Wednesday, January 27, 2010


Though every new Clint Eastwood film is worth a gander, the quality control is not always the most stringent, so it's not terribly surprising that two good films, The Changeling and Grand Torino should be followed by one that's, well, more than a bit silly. Invictus is an adaptation of John Carlin's Playing the Enemy, the account of how Nelson Mandela put aside his well-founded prejudices toward the Springboks and got behind their surprise World Cup win in 1995. The film is very much a white person's wishful-thinking fantasy and it's hard to imagine Hollywood making a film about Bafana Bafana's victory in the Africa Cup of Nations a year later, despite the fact the footballers had more white players in their squad than the Springboks had black players in theirs. The rugby is likewise not too realistically filmed, and the matches take place in decidedly more balmy conditions than those who watched the World Cup in that South African winter will remember.

I also find it hard to believe that so many black South Africans shed their hostility towards the Springboks so quickly as appeared the case in the film. I would guess that the kindest emotion many of them expressed was rather indifference. Readers of this blog will know about my own indifference to rugby; I can't quite say I would always support Ireland's opponents in a match (though whenever Argentina dump them out of the World Cup, I always find it strangely amusing) but their Six Nations success last year left me as cold as a Chelsea-Man U League Cup semi-final would be likely to. If that's my reaction, I would find it strange that the majority of black South Africans could bring themselves to be so magnanimous to the sporting symbol of the hated apartheid.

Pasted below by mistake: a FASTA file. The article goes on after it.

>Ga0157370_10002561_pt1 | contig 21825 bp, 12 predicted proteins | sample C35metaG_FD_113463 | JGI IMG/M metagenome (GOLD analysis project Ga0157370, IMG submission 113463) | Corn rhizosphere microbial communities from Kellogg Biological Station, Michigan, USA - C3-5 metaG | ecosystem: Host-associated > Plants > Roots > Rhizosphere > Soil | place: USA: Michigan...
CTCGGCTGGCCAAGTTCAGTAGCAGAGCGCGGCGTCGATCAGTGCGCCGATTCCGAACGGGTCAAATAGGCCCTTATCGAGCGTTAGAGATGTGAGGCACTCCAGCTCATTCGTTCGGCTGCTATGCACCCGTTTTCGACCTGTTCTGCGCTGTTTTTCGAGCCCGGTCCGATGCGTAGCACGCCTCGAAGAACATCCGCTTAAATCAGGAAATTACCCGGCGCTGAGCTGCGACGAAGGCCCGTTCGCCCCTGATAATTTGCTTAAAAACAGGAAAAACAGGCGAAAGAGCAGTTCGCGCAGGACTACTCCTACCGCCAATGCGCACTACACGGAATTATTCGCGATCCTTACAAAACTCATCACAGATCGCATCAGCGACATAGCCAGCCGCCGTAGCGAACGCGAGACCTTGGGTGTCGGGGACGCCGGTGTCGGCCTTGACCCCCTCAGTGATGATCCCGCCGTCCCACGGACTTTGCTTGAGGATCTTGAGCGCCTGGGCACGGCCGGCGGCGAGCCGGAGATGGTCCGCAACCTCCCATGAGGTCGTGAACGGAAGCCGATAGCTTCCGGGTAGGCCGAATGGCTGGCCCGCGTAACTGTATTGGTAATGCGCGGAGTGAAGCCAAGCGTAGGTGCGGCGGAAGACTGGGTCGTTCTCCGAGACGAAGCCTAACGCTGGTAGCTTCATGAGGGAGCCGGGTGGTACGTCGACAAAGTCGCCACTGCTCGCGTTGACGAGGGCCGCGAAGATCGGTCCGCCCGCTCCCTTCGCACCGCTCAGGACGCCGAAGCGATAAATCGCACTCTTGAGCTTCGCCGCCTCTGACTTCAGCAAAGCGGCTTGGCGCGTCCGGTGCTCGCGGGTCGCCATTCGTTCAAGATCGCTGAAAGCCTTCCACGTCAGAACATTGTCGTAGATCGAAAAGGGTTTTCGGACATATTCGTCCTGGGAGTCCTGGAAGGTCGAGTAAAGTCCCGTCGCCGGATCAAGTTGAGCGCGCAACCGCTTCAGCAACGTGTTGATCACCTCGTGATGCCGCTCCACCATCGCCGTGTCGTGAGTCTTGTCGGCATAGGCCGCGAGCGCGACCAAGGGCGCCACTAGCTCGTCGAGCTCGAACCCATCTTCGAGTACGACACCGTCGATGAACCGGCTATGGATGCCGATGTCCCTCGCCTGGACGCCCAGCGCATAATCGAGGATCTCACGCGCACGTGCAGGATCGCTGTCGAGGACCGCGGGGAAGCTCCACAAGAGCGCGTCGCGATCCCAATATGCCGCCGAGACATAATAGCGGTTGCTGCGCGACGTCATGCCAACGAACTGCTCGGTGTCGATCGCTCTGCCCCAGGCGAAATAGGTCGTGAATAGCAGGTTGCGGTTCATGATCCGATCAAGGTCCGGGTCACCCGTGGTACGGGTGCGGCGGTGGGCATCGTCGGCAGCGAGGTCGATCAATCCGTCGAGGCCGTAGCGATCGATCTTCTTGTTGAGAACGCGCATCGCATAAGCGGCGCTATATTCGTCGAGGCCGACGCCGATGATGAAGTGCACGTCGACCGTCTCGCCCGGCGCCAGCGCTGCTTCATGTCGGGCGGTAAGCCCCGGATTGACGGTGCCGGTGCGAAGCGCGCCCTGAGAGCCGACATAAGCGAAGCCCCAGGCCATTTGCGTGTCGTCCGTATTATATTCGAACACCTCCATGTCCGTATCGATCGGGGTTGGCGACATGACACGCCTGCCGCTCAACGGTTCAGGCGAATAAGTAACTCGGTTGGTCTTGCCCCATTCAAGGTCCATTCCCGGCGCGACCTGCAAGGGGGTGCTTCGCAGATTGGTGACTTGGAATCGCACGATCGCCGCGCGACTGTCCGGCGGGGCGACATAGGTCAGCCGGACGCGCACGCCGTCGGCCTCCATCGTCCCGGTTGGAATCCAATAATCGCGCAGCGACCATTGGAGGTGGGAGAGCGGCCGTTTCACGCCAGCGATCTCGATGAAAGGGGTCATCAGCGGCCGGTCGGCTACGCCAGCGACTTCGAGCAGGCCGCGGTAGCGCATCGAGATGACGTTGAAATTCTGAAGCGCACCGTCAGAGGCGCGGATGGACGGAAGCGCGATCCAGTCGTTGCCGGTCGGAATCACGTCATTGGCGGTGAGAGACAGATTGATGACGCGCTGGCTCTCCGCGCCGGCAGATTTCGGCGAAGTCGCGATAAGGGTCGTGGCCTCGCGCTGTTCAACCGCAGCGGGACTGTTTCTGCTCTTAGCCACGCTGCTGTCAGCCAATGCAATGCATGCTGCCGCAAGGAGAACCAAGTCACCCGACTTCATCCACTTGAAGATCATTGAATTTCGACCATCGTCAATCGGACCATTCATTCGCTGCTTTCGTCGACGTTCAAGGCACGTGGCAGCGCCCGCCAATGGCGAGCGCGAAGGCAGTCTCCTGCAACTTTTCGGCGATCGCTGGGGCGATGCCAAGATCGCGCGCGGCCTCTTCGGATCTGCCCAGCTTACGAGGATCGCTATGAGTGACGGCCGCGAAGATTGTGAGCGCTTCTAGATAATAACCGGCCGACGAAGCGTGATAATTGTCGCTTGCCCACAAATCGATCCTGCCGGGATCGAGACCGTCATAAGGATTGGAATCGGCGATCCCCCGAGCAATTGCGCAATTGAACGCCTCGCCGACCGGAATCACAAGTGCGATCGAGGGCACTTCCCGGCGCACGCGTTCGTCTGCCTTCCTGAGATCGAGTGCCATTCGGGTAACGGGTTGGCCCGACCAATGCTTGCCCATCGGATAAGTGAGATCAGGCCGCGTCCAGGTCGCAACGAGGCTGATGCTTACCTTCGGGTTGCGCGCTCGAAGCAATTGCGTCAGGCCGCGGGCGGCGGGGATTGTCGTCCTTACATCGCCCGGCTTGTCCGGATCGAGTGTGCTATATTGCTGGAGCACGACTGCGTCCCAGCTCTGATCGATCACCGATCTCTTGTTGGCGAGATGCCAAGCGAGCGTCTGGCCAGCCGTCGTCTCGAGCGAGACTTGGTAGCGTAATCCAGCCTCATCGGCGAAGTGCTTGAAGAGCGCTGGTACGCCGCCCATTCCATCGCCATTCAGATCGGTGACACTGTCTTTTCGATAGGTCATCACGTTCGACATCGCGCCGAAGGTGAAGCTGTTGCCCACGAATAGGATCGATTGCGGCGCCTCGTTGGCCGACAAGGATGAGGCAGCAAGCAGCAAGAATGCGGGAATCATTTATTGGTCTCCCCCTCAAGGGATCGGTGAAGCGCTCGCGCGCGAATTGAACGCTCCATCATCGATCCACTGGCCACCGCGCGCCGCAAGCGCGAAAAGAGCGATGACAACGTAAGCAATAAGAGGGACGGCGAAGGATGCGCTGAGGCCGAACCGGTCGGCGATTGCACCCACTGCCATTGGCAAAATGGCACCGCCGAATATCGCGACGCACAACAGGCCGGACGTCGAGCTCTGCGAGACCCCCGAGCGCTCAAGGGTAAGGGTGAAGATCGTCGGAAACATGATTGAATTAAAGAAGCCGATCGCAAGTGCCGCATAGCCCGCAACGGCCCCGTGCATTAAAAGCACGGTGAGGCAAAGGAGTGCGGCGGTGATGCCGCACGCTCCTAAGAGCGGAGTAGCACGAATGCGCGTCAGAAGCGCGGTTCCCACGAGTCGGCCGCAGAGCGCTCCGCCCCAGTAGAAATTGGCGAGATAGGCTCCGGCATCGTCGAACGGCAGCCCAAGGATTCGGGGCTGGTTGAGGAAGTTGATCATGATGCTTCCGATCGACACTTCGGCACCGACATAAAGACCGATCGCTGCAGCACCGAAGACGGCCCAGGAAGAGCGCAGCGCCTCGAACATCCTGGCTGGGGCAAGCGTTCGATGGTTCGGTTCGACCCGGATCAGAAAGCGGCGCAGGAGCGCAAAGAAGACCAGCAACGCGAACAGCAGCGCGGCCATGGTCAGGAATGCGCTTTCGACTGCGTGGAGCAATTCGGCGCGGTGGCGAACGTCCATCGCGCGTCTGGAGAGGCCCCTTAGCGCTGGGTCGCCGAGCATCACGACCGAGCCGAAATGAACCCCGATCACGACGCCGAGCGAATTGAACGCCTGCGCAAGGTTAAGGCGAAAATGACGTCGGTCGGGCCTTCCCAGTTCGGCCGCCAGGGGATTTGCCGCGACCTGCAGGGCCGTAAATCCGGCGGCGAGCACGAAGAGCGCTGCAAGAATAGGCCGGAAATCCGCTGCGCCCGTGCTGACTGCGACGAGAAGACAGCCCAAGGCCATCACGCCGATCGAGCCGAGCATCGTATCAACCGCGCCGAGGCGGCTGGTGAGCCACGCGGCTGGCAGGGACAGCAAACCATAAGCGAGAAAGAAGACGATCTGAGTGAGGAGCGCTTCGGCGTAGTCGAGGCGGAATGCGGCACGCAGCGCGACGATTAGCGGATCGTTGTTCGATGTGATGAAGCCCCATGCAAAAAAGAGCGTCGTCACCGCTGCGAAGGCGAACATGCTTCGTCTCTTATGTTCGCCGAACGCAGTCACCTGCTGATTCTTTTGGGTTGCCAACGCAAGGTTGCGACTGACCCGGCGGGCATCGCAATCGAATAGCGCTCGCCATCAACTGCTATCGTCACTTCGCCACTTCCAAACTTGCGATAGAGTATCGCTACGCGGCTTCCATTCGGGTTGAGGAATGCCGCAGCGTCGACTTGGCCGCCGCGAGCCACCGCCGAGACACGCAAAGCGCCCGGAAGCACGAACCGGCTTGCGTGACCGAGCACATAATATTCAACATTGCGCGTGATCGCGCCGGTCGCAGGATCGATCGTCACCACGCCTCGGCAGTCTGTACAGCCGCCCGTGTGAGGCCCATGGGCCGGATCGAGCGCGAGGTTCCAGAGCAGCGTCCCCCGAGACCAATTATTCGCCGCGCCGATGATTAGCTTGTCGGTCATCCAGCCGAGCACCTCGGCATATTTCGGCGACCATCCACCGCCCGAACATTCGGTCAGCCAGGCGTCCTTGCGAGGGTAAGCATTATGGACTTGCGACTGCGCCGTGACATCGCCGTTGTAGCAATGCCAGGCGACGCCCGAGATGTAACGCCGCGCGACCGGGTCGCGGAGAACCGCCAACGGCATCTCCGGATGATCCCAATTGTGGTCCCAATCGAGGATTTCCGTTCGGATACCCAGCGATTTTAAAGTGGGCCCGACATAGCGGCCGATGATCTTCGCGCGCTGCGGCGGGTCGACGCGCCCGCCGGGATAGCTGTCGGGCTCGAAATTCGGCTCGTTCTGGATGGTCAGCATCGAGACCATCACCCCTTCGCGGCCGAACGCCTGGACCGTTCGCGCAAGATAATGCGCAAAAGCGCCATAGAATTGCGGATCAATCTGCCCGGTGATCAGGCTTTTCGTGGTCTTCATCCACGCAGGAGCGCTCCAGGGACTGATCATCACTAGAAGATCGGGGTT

But of course Mandela was exceptionally magnanimous, in this, as in many other cases in the years following his release. And, among his own electorate, he was largely alone. The film lacks the subtlety or the insight to really flesh out the historical stakes of Mandela's intervention; for all its good intentions it cannot avoid appearing to resolve more than four decades of apartheid by means of a unlikely sporting success. I'm reminded of a review I read of Roland Emmerich's Independence Day when it came out; the now forgotten critic said that though the world has been destroyed and civilization lays in tatters, the characters celebrate the conquest of the alien invader's like they've won a volleyball match.

But all this is a little unfair on Invictus. It's a likable enough film despite its manifest flaws. It is by Clint Eastwood after all, one of the more likable and admirable personalities in the US, never mind Hollywood.

Invictus - Official Trailer [HD]

It's as silly and enjoyable in its own way as this little masterpiece:

But neither is as good a film as this: